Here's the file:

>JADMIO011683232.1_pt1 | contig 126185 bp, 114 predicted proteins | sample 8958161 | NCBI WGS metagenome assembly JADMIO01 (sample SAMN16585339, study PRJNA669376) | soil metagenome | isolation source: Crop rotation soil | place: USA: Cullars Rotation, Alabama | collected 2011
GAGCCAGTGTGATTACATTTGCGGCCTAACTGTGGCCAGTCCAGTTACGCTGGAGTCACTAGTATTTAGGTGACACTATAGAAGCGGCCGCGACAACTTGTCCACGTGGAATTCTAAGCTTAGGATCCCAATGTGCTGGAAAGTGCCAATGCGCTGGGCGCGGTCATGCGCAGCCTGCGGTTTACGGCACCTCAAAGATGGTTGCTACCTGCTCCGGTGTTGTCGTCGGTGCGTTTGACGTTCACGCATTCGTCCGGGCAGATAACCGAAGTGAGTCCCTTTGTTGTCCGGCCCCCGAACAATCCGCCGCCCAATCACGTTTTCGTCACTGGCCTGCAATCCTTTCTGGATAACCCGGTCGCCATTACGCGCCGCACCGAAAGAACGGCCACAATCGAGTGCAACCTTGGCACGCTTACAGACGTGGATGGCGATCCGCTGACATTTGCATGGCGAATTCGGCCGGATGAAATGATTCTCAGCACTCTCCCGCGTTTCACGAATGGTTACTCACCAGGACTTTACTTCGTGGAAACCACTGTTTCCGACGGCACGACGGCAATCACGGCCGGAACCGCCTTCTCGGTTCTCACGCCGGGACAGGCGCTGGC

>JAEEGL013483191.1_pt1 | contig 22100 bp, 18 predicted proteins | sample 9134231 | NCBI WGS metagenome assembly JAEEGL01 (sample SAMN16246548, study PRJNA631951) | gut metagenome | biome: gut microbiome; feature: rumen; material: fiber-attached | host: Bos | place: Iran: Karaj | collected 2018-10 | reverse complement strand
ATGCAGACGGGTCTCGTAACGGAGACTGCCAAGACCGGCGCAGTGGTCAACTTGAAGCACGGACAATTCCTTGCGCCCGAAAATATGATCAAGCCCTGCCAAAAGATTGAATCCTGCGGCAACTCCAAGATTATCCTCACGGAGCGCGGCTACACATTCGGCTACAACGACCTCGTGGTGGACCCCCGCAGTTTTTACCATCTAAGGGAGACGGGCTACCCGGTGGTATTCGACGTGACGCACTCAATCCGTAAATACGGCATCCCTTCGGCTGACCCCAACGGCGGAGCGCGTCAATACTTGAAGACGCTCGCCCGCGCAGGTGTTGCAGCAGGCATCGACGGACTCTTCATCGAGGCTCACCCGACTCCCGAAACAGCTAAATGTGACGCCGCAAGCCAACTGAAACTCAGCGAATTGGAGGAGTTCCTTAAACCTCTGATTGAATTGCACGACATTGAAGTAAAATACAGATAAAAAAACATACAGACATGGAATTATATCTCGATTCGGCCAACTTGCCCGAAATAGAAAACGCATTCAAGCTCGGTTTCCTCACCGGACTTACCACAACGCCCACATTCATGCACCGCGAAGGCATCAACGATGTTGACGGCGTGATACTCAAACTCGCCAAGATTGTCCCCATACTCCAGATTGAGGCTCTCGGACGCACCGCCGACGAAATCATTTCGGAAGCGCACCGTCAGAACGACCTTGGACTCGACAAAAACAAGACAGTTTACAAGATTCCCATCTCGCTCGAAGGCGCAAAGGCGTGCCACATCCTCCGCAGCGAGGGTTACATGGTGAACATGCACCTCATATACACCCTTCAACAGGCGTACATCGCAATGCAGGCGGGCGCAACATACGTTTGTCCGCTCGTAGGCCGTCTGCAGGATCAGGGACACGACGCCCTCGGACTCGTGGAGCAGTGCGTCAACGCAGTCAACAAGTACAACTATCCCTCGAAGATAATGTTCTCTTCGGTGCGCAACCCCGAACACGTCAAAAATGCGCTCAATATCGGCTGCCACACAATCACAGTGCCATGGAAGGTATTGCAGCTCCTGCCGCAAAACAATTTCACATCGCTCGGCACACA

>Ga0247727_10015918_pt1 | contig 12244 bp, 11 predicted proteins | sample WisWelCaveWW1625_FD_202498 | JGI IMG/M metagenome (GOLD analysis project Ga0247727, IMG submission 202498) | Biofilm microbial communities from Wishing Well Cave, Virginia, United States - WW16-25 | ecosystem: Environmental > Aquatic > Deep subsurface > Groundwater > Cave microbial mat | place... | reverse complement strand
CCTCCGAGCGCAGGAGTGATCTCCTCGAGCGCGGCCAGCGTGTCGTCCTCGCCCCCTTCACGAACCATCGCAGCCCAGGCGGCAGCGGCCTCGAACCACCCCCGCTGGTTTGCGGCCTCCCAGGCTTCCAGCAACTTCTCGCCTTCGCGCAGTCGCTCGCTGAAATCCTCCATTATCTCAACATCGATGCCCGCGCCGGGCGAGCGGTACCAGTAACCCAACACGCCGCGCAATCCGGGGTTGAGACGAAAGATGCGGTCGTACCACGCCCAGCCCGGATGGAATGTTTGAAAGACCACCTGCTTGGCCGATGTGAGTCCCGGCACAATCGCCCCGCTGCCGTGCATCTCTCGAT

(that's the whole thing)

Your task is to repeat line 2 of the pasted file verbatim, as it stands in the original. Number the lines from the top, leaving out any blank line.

GAGCCAGTGTGATTACATTTGCGGCCTAACTGTGGCCAGTCCAGTTACGCTGGAGTCACTAGTATTTAGGTGACACTATAGAAGCGGCCGCGACAACTTGTCCACGTGGAATTCTAAGCTTAGGATCCCAATGTGCTGGAAAGTGCCAATGCGCTGGGCGCGGTCATGCGCAGCCTGCGGTTTACGGCACCTCAAAGATGGTTGCTACCTGCTCCGGTGTTGTCGTCGGTGCGTTTGACGTTCACGCATTCGTCCGGGCAGATAACCGAAGTGAGTCCCTTTGTTGTCCGGCCCCCGAACAATCCGCCGCCCAATCACGTTTTCGTCACTGGCCTGCAATCCTTTCTGGATAACCCGGTCGCCATTACGCGCCGCACCGAAAGAACGGCCACAATCGAGTGCAACCTTGGCACGCTTACAGACGTGGATGGCGATCCGCTGACATTTGCATGGCGAATTCGGCCGGATGAAATGATTCTCAGCACTCTCCCGCGTTTCACGAATGGTTACTCACCAGGACTTTACTTCGTGGAAACCACTGTTTCCGACGGCACGACGGCAATCACGGCCGGAACCGCCTTCTCGGTTCTCACGCCGGGACAGGCGCTGGC